Figure 3: The onus on new drugs, most critically for small biotechs looking for partners, should be not on simply proof of Concept (PoC) but Proof of Relevance (PoR)
Source: Defined Health
The idea is that while demonstration that a drug works is necessary, in a time when simply having a novel mechanism to promote cannot justify high pricing of drugs, it is no longer sufficient. So the best path forward, especially for the small biotech, is to do the “killer experiment,” where the clinical relevance is demonstrated or at least intimated. While this idea of going after resistant cancer cells and refractory patients has been almost standard of practice for oncology drugs, in many other disease areas it has not. And with the adoption of this more rigorous PoR, one has seen many leading Pharma companies kill programs around new MOAs not because they did not work, but because they would not be differentiated from already approved established standard of care products that were or would soon be going generic.
“…the best path forward, especially for the small biotech, is to do the “killer experiment” where the clinical relevance is demonstrated or at least intimated…”
An example of the demonstration of PoC and the suggestion of PoR in oncology that enabled an early stage partnering event can be found with SymphoGen’s next generation anti-EGFR program Sym004 that was partnered last year with Merck KGaA. In this case, early data was suggestive of more complete inhibition of ligand binding and EGFR activation, with increased EGFR degradation precluding ligand-independent signalling via interaction with other receptors, and ultimately to the possibility of the product being less susceptible to resistance due to increased EGFR ligand production. Hence, the potential for Sym004 to truly be better than Erbitux or Vectibix.
Oncology is poised for dramatic changes over the next decade as scientific discovery and technological innovation spur more refined, personalized management of each patient’s cancer. And the increasingly competitive pipeline and marketplace, and the demands of regulators and payers, will continue to place new pressures on the performance criteria of these drugs. Meanwhile, the heterogeneity of each individual’s particular tumor both at initial diagnosis, and as it evolves in a Darwinian fashion under therapeutic intervention, will continue to pose challenges that academia and industry will need to confront.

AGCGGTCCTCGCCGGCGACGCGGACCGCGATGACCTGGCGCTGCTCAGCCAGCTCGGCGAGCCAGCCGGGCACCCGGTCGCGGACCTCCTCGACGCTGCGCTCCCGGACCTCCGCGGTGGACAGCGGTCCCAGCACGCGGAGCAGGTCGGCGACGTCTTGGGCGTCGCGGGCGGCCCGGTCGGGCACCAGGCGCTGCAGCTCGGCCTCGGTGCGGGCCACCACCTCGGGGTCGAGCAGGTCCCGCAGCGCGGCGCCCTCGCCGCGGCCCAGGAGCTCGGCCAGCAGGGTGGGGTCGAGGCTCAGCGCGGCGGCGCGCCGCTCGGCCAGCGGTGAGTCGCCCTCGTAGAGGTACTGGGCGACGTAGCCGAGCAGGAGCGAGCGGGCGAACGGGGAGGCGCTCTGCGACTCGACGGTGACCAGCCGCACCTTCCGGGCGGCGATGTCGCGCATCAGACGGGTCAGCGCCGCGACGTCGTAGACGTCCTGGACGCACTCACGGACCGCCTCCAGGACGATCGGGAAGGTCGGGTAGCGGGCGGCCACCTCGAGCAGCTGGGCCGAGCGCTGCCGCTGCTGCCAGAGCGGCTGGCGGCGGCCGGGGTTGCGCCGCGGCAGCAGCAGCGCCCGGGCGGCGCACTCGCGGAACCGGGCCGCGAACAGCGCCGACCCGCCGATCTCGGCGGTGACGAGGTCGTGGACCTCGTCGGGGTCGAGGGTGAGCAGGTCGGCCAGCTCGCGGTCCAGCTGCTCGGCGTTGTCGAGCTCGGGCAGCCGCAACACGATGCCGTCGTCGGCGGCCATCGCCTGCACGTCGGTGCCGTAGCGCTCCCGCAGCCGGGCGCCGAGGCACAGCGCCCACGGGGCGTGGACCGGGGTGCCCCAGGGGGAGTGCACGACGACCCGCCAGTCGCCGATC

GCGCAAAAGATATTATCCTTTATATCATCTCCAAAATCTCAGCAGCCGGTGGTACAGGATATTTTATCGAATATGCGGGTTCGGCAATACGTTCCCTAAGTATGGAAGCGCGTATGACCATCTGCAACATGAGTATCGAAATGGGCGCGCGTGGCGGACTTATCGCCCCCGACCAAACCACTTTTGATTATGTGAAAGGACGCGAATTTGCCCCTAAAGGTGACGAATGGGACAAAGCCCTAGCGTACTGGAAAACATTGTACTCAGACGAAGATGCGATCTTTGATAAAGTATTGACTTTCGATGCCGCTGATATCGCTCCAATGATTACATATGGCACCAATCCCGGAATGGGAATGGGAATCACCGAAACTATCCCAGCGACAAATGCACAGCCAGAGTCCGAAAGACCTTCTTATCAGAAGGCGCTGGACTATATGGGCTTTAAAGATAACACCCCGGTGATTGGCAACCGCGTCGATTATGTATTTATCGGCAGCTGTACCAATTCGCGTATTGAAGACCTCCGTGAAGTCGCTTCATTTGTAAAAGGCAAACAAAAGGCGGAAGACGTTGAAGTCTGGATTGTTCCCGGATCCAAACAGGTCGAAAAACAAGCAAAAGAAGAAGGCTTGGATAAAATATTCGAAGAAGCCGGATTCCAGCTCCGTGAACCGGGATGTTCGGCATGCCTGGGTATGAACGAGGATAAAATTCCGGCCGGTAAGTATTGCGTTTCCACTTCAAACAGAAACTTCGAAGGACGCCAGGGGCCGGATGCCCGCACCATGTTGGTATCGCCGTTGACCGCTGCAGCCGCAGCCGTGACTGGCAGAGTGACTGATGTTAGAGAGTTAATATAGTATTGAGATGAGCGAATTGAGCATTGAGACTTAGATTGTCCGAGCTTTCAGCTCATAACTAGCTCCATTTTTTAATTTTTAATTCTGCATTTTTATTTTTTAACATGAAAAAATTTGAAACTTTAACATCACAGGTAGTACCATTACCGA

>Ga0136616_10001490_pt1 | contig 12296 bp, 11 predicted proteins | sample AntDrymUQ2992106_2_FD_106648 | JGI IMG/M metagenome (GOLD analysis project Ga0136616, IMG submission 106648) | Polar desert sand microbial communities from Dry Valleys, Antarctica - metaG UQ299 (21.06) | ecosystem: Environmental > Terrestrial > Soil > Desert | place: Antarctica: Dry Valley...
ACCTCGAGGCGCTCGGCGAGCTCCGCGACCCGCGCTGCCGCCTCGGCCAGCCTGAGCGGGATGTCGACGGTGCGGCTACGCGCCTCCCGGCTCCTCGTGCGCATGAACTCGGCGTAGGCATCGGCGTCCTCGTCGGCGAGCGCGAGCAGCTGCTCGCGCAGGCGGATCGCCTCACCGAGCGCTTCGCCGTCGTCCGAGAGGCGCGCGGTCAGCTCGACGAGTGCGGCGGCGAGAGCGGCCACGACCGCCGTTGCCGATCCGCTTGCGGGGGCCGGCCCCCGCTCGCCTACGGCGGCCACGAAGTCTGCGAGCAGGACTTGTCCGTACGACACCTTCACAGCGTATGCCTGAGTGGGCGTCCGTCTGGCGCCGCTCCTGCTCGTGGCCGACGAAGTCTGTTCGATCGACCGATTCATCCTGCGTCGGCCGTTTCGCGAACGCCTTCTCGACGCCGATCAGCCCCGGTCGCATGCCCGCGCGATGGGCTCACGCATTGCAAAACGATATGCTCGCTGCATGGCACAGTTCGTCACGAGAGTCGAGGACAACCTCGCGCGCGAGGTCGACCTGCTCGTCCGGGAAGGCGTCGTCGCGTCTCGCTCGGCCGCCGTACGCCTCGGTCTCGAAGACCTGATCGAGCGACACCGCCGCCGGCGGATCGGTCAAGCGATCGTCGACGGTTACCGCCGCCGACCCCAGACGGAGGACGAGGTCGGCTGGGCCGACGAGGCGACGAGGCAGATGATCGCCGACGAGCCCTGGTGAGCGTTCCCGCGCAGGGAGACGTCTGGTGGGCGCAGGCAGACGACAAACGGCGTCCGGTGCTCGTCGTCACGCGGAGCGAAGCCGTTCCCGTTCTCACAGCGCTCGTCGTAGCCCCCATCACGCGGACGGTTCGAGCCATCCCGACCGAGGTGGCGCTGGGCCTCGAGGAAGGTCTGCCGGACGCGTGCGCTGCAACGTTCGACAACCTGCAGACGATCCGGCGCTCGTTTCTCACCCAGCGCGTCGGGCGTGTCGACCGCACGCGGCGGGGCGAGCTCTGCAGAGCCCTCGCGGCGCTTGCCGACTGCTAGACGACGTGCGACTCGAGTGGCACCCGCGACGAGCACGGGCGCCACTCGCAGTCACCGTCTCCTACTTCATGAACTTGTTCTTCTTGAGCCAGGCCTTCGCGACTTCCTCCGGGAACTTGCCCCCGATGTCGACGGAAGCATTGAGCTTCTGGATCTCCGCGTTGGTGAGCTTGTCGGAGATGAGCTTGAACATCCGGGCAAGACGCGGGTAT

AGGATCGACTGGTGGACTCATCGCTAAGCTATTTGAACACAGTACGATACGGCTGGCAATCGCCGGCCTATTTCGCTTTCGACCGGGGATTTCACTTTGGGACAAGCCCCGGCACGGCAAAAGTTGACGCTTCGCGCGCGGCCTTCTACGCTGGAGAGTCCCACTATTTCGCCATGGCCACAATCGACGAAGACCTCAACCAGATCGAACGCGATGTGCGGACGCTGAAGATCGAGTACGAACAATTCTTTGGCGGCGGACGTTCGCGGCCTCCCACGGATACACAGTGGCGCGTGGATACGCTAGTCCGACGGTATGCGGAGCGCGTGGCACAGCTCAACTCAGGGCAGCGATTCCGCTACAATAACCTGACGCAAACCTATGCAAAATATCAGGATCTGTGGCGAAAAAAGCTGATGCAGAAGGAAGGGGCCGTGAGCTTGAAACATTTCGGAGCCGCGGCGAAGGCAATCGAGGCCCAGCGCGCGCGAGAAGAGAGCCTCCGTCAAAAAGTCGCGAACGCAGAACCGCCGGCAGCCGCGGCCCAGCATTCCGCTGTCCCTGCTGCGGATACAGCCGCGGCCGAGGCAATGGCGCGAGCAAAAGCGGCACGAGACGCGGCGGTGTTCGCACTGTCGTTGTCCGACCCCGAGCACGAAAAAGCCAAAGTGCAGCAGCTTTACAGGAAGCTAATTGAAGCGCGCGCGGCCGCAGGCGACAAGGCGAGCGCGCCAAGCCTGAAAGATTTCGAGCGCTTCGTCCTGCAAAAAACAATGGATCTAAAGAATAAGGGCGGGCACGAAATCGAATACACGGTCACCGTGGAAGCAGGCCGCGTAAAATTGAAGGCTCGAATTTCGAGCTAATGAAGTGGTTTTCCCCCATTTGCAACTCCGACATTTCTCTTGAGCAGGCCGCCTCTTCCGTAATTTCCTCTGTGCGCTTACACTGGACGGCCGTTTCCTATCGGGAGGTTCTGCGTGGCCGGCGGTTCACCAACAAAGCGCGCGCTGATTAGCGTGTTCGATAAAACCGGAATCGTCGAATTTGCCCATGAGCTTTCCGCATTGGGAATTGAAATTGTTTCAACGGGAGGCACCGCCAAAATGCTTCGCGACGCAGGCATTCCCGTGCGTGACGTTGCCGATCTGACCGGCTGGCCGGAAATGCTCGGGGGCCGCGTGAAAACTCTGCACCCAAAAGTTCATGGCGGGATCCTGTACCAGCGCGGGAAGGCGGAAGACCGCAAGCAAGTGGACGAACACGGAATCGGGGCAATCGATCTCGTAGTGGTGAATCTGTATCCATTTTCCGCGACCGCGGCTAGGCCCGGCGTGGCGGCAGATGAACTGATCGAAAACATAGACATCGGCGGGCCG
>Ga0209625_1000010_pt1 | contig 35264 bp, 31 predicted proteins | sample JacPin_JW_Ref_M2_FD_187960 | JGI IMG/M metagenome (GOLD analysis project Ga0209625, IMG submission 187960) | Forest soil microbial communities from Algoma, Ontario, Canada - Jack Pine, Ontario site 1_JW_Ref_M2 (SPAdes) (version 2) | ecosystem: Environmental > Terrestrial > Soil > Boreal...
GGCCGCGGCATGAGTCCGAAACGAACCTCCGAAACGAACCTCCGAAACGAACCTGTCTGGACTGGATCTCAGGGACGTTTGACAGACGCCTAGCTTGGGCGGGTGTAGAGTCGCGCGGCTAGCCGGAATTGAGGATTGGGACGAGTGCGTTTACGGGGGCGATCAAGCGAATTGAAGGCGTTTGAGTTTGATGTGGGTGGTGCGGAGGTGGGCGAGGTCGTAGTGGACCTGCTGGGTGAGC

1. Experts in chronic myeloid leukemia*, Price of drugs for chronic myeloid leukemia (CML), reflection of the unsustainable cancer drug prices: perspective of CML Experts Blood doi: 10.1182/blood-2013-03-490003 Apr 2013
About the author:
Jeffrey M. Bockman, PhD is a Vice President at Defined Health. Jeff’s scientific expertise encompasses a broad range of therapeutic disciplines for which he serves as Team Leader or internal consultant, including Oncology, Infectious Disease (especially HIV, hepatitis, and antibiotic-resistant bacterial infections), Inflammatory Disorders (especially asthma and psoriasis), Complex Therapeutics (cell and gene therapy) and Drug Delivery. Jeff also has extensive commercial and strategic perspective on the pharmaceutical and biotech industries. He has directed hundreds of in-depth licensing opportunity and valuation assessments during his tenure at DH.
Before joining Defined Health, Jeff was a Senior Research Scientist and Research Project Leader in the commercial development of oligonucleotide therapeutics for viral diseases and cancer at Innovir Laboratories; and an Assistant Research Professor at The George Washington University School of Medicine. He has worked with two Nobel Prize recipients: Dr. Sidney Altman on ribozymes, and Dr. Stanley Prusiner on prions, and holds four patents in applications of ribozymes as therapeutics and diagnostics.
Jeff is a member of the Licensing Executives Society, the American Association for Cancer Research, and the American Society of Clinical Oncology. He received a BA from University of California at San Diego, a PhD in Medical Microbiology from the University of California at Berkeley, and an MA in English/Creative Writing from New York University.
He can be contacted at firstname.lastname@example.org
Closing thought: What will the oncology space look like in ten years?